House Minority Leader Kevin McCarthy (R-Calif.) distanced himself Monday from the "unacceptable" participation of two GOP lawmakers, Rep. Marjorie Taylor Greene (Ga.) and Rep. Paul Gosar (Ariz.), in a white nationalist event in Florida on Friday. At one point during the America First Political Action Conference, organizer Nick Fuentes backed Russia's Ukraine invasion, saying "they're going on about Russia and Vladimir Putin is Hitler — and they say that's not a good thing." Right before Greene took the stage, Fuentes led a chant for Putin.
"There's no place in our party for any of this," McCarthy told reporters. "The party should not be associated, any time, any place, with somebody who is anti-Semitic" or leads chants for Putin. He said he will "have a discussion" with Greene and Gosar.
This is a slight deviation from "a game plan that McCarthy has repeatedly adopted over the past year with the more extreme elements present in the House GOP conference: engage controversial members privately but avoid alienating them with any public criticism," since he needs their support to become House speaker, The Hill reports. "While that strategy helps limit public GOP infighting in the moment, it also means that extremism routinely goes unchallenged by top party leaders."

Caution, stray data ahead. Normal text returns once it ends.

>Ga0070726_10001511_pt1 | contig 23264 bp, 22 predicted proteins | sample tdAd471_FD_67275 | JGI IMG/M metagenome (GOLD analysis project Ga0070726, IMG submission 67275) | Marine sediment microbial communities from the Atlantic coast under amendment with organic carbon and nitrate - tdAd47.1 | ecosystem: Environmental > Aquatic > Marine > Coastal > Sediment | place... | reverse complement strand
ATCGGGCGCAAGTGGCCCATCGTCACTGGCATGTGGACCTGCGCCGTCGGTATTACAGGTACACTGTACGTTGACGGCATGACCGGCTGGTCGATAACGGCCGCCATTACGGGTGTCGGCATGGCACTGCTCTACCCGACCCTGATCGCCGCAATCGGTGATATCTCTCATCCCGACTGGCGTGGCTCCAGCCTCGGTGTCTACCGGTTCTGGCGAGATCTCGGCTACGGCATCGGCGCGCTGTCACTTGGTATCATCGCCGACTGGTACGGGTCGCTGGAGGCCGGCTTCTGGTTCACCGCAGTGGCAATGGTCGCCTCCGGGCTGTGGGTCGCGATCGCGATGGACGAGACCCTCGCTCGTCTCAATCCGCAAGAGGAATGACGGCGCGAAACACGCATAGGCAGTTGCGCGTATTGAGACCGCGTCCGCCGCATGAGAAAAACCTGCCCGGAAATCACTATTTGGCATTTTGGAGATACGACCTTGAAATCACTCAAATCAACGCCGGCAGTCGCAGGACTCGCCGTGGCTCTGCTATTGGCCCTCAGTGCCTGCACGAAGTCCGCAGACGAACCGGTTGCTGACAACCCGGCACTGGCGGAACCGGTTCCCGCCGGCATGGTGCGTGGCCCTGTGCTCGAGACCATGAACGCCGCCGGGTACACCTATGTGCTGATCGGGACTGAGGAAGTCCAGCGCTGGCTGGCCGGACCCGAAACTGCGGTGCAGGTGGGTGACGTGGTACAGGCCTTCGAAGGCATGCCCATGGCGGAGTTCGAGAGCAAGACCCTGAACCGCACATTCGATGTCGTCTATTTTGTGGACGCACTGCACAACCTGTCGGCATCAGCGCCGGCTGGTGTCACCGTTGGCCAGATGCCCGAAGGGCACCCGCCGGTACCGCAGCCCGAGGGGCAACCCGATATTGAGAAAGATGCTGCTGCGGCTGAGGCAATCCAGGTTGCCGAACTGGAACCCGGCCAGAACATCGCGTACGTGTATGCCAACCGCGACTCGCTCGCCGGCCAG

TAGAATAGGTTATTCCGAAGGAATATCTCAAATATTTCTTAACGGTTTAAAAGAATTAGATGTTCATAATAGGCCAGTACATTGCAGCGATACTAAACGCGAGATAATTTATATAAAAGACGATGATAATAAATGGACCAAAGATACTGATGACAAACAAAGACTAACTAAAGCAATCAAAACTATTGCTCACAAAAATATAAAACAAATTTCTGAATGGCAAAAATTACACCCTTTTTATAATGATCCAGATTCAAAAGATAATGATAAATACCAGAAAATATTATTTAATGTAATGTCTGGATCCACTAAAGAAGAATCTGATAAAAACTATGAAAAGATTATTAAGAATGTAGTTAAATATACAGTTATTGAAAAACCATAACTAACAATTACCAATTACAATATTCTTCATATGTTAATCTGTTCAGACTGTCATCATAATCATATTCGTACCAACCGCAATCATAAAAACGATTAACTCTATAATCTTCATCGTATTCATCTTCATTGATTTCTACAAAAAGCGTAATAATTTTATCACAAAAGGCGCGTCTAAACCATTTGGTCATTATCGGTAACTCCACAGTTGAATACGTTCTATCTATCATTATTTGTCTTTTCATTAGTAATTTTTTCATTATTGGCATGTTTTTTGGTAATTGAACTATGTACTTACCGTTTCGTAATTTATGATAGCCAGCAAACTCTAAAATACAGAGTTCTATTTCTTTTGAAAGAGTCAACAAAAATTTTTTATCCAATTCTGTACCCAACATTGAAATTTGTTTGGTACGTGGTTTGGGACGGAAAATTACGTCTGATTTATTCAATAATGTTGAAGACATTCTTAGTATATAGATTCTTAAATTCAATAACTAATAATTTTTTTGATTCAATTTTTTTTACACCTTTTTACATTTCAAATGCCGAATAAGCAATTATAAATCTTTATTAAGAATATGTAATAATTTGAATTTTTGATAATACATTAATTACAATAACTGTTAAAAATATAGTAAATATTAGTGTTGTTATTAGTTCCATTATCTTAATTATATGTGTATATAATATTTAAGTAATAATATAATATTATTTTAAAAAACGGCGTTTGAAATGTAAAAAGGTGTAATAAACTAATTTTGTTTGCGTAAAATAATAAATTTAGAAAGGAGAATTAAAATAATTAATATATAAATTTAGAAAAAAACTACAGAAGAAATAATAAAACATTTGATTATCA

McCarthy has no such qualms about publicly censuring the two Republicans who sit on the House committee investigating the Jan. 6, 2021, Capitol riot. One of them, Rep. Adam Kinzinger (R-Ill.), is retiring next year, but McCarthy is backing the primary challenger to Rep. Liz Cheney (R-Wyo.). So the conservative magazine National Review asked McCarthy's campaign if he also plans to back a primary challenger to Greene.
The National Republican Congressional Committee is still actively supporting the re-election campaigns of Greene and Gosar, journalist Judd Legum noted Monday.
"What I think we should do is kick them out of the party," Kingziner said Monday. "What do I think we're going to do? Nothing. Liz and I can get censured, they're going to get help up as the future leaders of the party."
Greene — who proposed forming an "Anglo-Saxon" America First Caucus with Gosar last year, before House GOP leaders stepped in — defended her participation in the conference from "the Pharisees in the Republican Party" and their criticism. "I won't cancel others in the conservative movement, even if I find some of their statements tasteless, misguided or even repulsive at times," she said.